weather events, the spread of infectious diseases including malaria,
      intensified water scarcity and failing agricultural crops, and the
      extinction of species", said Brian Dawson, a senior climate change
      policy advisor with UNDP.

      The costs of climate change fall disproportionately on developing
      countries, but money to cope with theses challenges is scarce, he
      said. "The developing world heavily depends on their ecosystems. If
      there is a drought, the developed countries can buy food from
      elsewhere. But a lot of people living in the developing world depend
      on what the season provides on food," Dawson told IPS.

      "They have the least resources to build adaptation measures required.
      The developed countries can build storm barriers and strong shelters,
      they can have emergency support systems and warning systems. The
      developing countries just don't have the resources unless they get it
      from someone else; if they don't have services that might help to
      protect them, people will die."

      The world's coral reefs are a stark example of the impact of climate
      change on poor people. Coral reef decline began in 1980 and some 27
      percent of reefs worldwide have been degraded by bleaching, while
      another 60 percent are deemed highly vulnerable to bleaching, disease
      and subsequent overgrowth by micro-algae.

      Climate change could lead to the collapse of reefs entirely within
      several decades. Just one degree Celsius additional warming of sea
      surface temperatures could bleach the entire ring of coral reefs,
      according to the study.

      This in turn would disrupt the livelihoods of fishermen and coastal
      communities relying on the reefs for their income and main source of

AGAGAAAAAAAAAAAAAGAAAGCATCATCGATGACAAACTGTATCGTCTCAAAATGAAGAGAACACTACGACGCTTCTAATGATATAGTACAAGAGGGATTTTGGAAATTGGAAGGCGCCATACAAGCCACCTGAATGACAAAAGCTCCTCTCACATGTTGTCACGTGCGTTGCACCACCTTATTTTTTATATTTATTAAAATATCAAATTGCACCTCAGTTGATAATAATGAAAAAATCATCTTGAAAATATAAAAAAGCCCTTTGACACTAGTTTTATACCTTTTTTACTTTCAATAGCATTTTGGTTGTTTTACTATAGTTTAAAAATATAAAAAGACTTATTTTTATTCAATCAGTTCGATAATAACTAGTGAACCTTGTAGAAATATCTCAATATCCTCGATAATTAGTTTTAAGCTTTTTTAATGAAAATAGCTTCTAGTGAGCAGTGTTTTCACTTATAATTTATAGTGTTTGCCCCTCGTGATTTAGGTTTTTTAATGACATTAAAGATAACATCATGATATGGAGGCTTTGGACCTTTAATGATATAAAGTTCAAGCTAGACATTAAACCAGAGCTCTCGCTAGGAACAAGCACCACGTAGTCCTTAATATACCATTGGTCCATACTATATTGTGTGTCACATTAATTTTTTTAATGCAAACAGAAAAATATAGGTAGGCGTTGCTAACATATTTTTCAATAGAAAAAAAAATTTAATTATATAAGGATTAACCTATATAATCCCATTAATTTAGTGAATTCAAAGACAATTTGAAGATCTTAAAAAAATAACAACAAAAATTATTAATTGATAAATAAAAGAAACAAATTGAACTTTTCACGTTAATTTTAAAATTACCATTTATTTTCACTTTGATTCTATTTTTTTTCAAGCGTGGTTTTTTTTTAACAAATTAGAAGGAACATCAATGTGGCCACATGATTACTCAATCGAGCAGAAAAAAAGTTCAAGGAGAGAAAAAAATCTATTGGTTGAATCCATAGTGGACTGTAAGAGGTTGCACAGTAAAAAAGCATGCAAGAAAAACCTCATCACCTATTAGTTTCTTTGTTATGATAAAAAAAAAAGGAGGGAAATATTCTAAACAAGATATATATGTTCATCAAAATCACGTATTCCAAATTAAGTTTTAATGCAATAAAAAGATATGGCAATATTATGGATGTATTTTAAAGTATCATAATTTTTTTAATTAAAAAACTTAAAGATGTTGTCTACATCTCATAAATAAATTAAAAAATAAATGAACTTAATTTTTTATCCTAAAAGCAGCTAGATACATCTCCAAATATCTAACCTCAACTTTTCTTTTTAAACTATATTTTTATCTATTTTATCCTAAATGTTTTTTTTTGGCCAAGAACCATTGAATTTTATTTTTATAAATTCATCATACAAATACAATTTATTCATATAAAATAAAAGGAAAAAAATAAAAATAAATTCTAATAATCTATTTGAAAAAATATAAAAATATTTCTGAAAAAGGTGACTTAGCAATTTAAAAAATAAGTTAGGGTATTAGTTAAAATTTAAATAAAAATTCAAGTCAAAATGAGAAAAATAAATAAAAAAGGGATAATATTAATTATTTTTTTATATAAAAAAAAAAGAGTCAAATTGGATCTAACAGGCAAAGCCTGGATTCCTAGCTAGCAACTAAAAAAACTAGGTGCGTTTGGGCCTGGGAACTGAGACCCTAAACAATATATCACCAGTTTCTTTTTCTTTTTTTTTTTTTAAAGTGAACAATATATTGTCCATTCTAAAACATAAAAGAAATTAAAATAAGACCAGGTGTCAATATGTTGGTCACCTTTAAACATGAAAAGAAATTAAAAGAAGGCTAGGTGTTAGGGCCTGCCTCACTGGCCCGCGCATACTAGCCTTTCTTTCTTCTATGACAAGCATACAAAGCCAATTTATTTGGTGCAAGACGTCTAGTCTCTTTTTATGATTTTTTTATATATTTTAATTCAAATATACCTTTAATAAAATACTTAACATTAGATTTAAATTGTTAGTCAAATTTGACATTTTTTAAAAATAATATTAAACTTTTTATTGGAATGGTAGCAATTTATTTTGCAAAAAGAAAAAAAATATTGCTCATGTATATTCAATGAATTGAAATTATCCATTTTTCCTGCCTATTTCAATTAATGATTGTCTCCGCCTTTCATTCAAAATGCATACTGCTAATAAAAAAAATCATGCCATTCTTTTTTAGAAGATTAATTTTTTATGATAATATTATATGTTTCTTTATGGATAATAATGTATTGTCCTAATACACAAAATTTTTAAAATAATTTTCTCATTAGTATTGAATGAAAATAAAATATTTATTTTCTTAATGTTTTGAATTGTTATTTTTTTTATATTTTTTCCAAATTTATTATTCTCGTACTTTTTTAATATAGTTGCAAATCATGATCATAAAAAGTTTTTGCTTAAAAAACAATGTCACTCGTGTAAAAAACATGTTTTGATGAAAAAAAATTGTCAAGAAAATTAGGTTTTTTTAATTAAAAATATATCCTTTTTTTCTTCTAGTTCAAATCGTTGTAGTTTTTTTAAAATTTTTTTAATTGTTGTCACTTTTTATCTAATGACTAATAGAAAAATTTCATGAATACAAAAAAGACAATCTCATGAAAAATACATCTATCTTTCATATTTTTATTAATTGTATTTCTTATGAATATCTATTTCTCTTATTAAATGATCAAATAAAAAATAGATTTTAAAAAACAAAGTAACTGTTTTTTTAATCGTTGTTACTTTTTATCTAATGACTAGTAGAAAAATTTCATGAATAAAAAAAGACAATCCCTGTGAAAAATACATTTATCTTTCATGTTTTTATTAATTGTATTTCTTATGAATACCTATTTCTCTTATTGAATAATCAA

protein, undermine the tourism industry, and remove the storm
      protection provided by the reefs.

      In order to ease the economic impacts of climate change, the study
      suggests that the business community should be actively involved,
      since the funding provided by donor countries is not sufficient even
      to meet the fairly modest Millenium Development Goals (MDGs).

      The eight MDGs include a 50 percent reduction in poverty and hunger;
      universal primary education; reduction of child mortality by two-
      thirds; cutbacks in maternal mortality by three-quarters; the
      promotion of gender equality; environmental sustainability; reversal
      of the spread of HIV/AIDS, malaria and other diseases; and a global
      partnership for development between the rich and poor.

      "It is vital that the private sector in the developing and
      industrialised world also take on this challenge and bring their
      considerable expertise and resources to bear on humankind's greatest
      killers -- poverty and hunger," says the UNDP's Dawson.

      "We need to unleash on these challenges a new kind of 'public-private
      partnership' where the mandates and business models of both the
      private sector and the public sector -- i.e. the U.N., non-
      governmental organisations, civil society and academia -- are
      aligned, coordinated and focused." (END)

      Also See:
      ---------- Forwarded Article and Interview ----------
      Climate Change and Human Health:

      Interview with Dr. Paul Epstein on the effects of climate change on
      human health:

      Also see:

      "It is never pointless to think about alternatives that may at the
      moment seem improbable, impossible, or simply fantastic."
      -- Václav Havel